This is how we do it.
U.S. Air Force Major David Nance, 99th Expeditionary Reconnaissance Squadron, drives behind a U-2 Dragon Lady while it lands at an undisclosed location in Southwest Asia. The U-2 uses chase vehicles to communicate altitude and alignment corrections during takeoff and landing, as the pilot has zero visibility to ground and wing clearance.
(Photos by Staff Sergeant Eric Harris, 23 NOV 2010.)
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Finnish infantrymen being OPAF as per usual.
“With the Taliban launching its annual spring offensive, Brendan and his platoon started to see more action in May (2010), just as he had predicted in his email to Tom and Janet (Manion). Surrounded by jagged cliffs, extreme poverty, and acute desolation, which many of the younger SEALs had never experienced, it was Brendan’s responsibility to keep them optimistic, focused, and sharp. But considering that the SEALs were sleeping on a (base) ‘in the middle of nowhere,’ thousands of miles from home, setting a positive tone was never an easy task.
“Rather than barking out orders to the SEALs under his command, Brendan was ‘Loon-Dog.’ The enlisted SEALs, or ‘E-Dogs,’ as they were nicknamed, loved working for the 29-year-old lieutenant, because even though Brendan was an officer, he still thought of himself as just one of the guys.
“During his deployment, Brendan spent roughly the equivalent of two full weeks on ‘over watch’ missions above three districts in northern Zabul province, where the lieutenant and SEALs under his command would look down from the cliffs to make sure their brothers in arms operating below were safe from lurking Taliban and al Qaeda fighters. But after only a day or two on the high ground, Brendan was concerned that his primary responsibilities as an officer and squad commander weren’t enough of a contribution to his platoon.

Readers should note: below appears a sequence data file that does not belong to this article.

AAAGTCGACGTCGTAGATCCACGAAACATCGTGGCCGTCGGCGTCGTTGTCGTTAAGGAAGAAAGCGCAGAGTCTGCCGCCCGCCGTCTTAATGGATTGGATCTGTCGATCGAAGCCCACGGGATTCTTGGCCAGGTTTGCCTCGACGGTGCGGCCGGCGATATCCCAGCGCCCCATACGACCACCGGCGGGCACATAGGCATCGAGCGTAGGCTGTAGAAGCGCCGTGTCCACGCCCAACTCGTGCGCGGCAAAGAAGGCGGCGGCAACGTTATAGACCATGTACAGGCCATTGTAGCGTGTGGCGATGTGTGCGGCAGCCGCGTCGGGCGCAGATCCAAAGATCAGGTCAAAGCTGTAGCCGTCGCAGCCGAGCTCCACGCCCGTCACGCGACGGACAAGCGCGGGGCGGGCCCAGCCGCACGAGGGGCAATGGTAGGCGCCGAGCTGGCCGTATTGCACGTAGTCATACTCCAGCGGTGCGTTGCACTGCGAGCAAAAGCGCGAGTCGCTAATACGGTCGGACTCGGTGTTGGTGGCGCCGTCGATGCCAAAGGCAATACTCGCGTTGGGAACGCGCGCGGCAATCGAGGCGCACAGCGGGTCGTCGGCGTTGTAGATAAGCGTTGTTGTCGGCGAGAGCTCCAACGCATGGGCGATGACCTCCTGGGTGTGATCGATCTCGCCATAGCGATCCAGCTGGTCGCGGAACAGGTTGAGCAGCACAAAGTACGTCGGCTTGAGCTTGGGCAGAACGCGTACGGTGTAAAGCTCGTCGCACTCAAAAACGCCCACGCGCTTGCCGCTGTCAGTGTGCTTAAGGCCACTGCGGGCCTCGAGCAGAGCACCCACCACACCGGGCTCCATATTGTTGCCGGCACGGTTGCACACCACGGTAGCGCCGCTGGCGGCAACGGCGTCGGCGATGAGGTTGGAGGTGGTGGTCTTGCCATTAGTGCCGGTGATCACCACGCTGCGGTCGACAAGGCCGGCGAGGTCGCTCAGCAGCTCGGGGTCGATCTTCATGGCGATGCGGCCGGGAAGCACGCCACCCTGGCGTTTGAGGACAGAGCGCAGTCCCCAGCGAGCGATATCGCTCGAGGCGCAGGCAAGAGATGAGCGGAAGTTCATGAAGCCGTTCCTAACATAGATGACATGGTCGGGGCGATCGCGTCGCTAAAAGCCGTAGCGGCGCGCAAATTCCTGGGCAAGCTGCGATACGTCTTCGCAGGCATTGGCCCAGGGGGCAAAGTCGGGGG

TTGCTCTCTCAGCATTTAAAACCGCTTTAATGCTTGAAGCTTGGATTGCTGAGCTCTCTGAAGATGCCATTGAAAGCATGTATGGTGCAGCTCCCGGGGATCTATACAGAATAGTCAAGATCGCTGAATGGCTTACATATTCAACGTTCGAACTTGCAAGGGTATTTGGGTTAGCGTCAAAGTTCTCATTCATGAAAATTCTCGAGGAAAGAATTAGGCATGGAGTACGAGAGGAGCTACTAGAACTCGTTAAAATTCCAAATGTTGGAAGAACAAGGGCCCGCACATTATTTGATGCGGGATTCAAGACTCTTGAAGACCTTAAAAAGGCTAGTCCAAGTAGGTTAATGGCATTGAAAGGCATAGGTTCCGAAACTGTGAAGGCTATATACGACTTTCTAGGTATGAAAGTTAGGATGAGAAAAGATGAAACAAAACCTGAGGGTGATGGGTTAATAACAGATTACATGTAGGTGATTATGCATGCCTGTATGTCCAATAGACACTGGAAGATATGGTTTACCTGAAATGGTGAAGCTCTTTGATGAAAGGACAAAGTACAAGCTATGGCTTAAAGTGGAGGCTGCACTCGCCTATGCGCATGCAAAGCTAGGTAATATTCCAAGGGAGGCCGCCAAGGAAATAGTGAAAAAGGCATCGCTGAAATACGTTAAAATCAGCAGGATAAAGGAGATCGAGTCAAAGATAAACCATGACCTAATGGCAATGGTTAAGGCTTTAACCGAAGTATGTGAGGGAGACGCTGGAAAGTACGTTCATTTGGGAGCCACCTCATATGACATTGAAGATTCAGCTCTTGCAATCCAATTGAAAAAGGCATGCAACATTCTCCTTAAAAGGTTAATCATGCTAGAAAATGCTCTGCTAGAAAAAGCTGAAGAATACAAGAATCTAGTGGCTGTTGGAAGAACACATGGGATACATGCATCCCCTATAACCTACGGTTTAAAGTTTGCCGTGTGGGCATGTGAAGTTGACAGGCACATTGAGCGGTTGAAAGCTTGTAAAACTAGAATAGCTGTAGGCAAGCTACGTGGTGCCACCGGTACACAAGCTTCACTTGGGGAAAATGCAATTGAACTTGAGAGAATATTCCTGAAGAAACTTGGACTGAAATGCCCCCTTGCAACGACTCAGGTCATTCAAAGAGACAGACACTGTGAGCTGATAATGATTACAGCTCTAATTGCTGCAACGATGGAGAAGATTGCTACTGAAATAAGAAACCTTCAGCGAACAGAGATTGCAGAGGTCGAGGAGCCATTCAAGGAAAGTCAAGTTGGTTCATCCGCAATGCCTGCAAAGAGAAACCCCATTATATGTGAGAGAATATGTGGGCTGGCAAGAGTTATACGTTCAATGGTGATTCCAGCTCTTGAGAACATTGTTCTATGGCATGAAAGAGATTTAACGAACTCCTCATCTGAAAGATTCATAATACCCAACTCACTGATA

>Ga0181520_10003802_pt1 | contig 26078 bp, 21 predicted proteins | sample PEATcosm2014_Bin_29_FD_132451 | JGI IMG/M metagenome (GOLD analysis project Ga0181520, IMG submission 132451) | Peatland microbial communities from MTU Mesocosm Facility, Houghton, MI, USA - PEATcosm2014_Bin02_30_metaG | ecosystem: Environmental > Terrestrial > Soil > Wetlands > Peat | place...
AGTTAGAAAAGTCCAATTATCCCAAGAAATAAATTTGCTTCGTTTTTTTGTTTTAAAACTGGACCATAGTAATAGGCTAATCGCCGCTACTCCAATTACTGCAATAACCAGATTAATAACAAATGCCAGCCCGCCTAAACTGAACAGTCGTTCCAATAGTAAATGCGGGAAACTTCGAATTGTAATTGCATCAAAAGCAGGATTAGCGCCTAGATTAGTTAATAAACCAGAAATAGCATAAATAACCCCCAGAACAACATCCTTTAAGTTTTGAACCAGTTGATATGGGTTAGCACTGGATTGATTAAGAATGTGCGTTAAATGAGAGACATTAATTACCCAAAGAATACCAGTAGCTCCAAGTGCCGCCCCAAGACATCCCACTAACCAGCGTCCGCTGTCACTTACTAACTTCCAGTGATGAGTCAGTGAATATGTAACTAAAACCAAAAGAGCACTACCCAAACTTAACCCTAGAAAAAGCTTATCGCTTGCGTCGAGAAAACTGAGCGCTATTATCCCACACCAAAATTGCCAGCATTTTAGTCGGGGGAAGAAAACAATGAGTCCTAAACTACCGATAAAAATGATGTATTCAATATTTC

“When there was extra gear to carry, the officer threw it on his back instead of ordering enlisted SEALs to carry it. Regardless of the command structure or rank, Loon-Dog treated everyone with the same respect.
“When things got dicey on the battlefield, however, there was no mistaking who was in charge, like one day when gunfire rang out beneath the over watch position Brendan’s SEAL team had established above a small, Taliban-controlled Afghan village.
“’Incoming!’ Brendan yelled.
“As bullets pounded the mountain rocks that were shielding his team, who took cover as soon as they heard their leader’s unmistakable voice, Brendan’s commanding officer (CO) asked for a status report over the radio.
“‘We’ve got enemy fire coming from just outside the village,’ Brendan said. ‘Nobody’s been hit, and we’re prepping the counterattack.’
‘Sir?’ Brendan repeated what he had said a few times before realizing the signal was dropping in and out, as it had been for most of the day.
“‘Lieutenant,’ the CO repeated. ‘If you copy, call me on the SAT (satellite) phone.’
“As soon as Brendan heard the order, he broke his crouch and stood up. The SAT phone was a few yards in front of the boulder that was protecting him.
“‘Whoa, Loon-Dog,’ exclaimed a surprised fellow SEAL. ‘Be careful, sir.’
“Brendan knew his CO wouldn’t ask him to call unless it was extremely important, and for all he knew, retrieving the satellite phone could be a matter of life and death. Without blinking, Brendan hustled toward the phone, picked it up, and returned to his position as bullets whizzed by.
“‘Loon-Dog … you all right?’ (Brendan’s teammate) said.
“‘I’m OK,’ said Brendan, acting more like he was taking an afternoon stroll than engaging in an intense firefight.
“Brendan then told his CO that his men were ready to strike back at the enemy. Moments later he aimed his sniper rifle at the enemy position. When the day was over, the Navy SEALs had once again disrupted the Taliban’s plans.”
- See more at: http://www.stwnewspress.com/opinion/x787225702/TOM-SILEO-Loon-Dog-led-Marine-troop-by-example-under-fire#sthash.Ncdn0ANx.dpuf